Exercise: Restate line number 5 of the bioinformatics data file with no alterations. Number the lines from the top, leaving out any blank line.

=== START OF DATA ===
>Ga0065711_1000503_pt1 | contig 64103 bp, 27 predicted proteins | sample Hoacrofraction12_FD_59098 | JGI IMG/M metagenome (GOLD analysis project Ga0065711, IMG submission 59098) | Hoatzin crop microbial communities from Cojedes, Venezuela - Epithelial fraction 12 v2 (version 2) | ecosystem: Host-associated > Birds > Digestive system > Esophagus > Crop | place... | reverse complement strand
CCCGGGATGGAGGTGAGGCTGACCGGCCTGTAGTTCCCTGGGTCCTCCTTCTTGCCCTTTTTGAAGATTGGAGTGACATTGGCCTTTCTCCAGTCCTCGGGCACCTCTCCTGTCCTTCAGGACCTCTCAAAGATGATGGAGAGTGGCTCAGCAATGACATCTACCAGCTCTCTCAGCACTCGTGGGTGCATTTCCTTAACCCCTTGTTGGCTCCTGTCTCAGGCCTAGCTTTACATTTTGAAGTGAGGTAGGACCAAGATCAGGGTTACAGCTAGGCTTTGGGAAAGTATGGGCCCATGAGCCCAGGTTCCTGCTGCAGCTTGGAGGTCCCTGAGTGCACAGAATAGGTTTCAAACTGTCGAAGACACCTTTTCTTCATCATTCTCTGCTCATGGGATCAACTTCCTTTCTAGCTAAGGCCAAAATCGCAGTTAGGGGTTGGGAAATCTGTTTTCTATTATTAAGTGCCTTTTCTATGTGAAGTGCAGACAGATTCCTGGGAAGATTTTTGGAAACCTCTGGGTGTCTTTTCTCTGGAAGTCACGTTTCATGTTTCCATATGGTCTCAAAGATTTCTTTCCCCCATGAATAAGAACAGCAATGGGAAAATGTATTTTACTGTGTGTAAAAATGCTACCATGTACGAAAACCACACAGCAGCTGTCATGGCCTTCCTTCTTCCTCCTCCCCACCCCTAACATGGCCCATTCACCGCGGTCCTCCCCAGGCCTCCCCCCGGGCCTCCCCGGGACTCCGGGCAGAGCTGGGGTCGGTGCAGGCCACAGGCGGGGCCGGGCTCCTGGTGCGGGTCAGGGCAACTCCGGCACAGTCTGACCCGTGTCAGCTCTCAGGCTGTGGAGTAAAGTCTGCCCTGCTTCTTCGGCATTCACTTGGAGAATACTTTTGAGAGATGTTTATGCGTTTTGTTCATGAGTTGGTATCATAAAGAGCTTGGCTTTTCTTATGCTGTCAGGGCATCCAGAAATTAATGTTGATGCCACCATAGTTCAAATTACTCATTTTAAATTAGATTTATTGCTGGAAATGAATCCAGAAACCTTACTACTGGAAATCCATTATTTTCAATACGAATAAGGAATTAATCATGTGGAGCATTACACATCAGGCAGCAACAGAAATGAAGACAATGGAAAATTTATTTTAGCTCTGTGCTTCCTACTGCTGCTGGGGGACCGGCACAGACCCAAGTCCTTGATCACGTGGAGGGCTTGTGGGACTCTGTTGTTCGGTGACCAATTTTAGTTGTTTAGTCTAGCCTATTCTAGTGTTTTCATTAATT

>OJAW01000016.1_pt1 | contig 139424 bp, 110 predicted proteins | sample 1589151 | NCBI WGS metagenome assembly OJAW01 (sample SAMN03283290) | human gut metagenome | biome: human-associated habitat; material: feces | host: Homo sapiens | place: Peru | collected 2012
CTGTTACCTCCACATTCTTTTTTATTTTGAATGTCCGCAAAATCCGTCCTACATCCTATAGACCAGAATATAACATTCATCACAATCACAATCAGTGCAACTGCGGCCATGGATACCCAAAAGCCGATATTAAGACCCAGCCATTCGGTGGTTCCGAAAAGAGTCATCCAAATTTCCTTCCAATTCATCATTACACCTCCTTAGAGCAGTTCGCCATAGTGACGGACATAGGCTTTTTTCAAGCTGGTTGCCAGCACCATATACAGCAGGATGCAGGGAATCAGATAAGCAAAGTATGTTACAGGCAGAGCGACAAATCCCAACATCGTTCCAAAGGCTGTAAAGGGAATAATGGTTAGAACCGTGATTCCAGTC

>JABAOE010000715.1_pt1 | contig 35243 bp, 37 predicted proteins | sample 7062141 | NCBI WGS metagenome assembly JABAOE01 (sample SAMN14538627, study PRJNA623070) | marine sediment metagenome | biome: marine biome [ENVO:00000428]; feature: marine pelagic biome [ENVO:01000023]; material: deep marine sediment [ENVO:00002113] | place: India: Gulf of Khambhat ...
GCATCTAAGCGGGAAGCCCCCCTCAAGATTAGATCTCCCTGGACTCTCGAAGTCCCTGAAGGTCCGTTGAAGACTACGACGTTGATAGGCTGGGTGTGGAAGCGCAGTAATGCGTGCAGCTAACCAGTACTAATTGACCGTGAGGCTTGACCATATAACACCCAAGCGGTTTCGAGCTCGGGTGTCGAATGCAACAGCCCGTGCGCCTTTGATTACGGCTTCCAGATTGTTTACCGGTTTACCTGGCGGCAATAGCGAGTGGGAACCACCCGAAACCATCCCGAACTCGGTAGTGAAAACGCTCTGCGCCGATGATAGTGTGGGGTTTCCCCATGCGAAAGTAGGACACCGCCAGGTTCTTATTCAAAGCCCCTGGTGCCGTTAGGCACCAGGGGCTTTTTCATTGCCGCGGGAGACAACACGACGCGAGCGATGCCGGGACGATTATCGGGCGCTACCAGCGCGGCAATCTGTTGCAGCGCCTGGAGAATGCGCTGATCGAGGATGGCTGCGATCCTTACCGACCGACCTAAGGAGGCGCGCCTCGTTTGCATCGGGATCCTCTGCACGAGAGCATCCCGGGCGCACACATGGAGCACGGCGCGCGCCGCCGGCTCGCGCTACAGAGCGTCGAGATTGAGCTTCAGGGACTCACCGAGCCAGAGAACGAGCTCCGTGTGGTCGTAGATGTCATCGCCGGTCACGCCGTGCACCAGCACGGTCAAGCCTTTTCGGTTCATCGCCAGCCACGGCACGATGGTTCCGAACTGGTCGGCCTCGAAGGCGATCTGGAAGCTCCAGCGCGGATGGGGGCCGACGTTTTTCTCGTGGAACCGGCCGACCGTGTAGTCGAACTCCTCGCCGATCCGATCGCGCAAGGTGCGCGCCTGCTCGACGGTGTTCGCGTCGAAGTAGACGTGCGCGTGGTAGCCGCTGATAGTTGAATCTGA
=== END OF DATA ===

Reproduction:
>JABAOE010000715.1_pt1 | contig 35243 bp, 37 predicted proteins | sample 7062141 | NCBI WGS metagenome assembly JABAOE01 (sample SAMN14538627, study PRJNA623070) | marine sediment metagenome | biome: marine biome [ENVO:00000428]; feature: marine pelagic biome [ENVO:01000023]; material: deep marine sediment [ENVO:00002113] | place: India: Gulf of Khambhat ...